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I have done 800miles in 13hours.
I would expect any vehicle I own to be capable of the same. If not, it's a no from me.
Why would I buy a touring vehicle with limited touring capabilities ...???
 
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hirsty

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It’s amusing how many posts there are across this broader forum praising / referencing the ongoing evolution across six generations of VW Transporter - this makes it somehow makes it more authentic & ‘the real deal’.

However whenever anything genuinely innovative is raised it’s often dismissed as useless - unless introduced in it’s finalised fully formed end-state.

Mr Benz would’ve had a tough sell (even throwing in the man with a red flag to walk upfront) to the ‘horse & carriage’ drivers here 100-years ago. It got better for him real fast from there though, with support from state infrastructure & legislation, new competitors & economies of scale, leading to huge societal shifts & a barely recognisable product within a generation or two.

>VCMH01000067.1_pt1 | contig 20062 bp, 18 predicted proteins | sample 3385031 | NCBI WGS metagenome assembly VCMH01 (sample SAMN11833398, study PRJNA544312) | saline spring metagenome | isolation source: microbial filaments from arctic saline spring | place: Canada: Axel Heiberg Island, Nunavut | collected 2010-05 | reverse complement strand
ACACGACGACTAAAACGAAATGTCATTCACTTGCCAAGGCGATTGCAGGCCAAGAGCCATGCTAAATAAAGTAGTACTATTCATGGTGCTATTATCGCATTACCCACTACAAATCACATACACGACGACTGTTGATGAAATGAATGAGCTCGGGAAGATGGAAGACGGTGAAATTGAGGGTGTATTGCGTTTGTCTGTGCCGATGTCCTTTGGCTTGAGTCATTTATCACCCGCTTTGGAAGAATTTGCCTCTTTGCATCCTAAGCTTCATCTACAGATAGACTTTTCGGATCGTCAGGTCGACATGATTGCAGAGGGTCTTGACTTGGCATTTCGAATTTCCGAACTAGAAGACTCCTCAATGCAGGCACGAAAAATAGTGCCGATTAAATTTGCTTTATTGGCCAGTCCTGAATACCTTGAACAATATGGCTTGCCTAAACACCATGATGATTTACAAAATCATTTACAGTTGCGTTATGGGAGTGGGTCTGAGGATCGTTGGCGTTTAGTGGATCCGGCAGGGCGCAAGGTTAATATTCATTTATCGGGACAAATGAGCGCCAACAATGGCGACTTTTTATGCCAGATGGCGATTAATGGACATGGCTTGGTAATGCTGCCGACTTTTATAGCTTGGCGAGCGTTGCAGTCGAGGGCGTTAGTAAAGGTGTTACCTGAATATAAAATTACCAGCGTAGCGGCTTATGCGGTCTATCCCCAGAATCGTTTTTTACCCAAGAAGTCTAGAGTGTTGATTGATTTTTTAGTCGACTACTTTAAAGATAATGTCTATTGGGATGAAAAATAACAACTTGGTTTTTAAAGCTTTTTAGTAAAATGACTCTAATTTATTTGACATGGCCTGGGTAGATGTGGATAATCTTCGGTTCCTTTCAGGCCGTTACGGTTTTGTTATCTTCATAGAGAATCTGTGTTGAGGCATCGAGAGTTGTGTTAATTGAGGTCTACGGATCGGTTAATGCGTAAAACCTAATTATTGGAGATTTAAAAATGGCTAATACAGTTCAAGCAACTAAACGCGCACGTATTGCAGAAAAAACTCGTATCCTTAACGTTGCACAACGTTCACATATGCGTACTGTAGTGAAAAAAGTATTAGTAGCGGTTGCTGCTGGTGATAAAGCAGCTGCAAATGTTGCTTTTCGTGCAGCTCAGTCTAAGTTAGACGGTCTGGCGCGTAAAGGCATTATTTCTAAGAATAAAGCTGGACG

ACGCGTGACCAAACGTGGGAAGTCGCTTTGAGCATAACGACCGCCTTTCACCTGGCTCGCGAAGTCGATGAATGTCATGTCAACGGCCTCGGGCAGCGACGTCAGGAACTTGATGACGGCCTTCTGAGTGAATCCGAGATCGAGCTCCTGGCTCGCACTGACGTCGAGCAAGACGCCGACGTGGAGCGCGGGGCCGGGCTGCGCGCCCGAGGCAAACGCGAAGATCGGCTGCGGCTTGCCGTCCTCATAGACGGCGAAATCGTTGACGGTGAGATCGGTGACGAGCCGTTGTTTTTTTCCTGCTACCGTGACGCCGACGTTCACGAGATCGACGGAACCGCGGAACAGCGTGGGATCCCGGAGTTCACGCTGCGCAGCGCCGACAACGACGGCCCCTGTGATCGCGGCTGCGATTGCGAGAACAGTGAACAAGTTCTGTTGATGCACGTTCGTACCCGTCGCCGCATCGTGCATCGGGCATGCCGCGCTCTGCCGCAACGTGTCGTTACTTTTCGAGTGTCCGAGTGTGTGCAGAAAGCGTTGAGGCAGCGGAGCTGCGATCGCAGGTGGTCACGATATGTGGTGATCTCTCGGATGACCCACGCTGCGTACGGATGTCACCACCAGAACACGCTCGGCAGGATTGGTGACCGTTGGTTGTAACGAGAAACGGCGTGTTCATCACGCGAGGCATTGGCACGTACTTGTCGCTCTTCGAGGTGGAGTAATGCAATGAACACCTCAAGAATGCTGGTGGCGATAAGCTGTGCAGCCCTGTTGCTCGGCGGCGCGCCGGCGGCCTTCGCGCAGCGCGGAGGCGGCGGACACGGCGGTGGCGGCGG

Tesla didn’t exist when the T5 launched & now have the largest market cap of any car firm & their latest S can do 390+ miles on a charge.
 
soulstyledevon

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Tesla didn’t exist when the T5 launched & now have the largest market cap of any car firm & their latest S can do 390+ miles on a charge.
Theres the problem. Having a limited range on your family hatch-back or city car isn't much of an issue. But we often do large miles and need a vehicle capable of the same.
True, things need to start somewhere. But 60 years ago you could buy a first generation transporter van and drive to the other side of Europe with just a few 5 minute refuelling stops. Electric does not offer that option and i struggle to see it ever being able to do so.

The California offers us a freedom no other vehicle can and thats the attraction...
If someone said to you,
"here is the new Electric California. It can cover 250 miles before an 8 hour recharge"
You wouldn't be satisfied.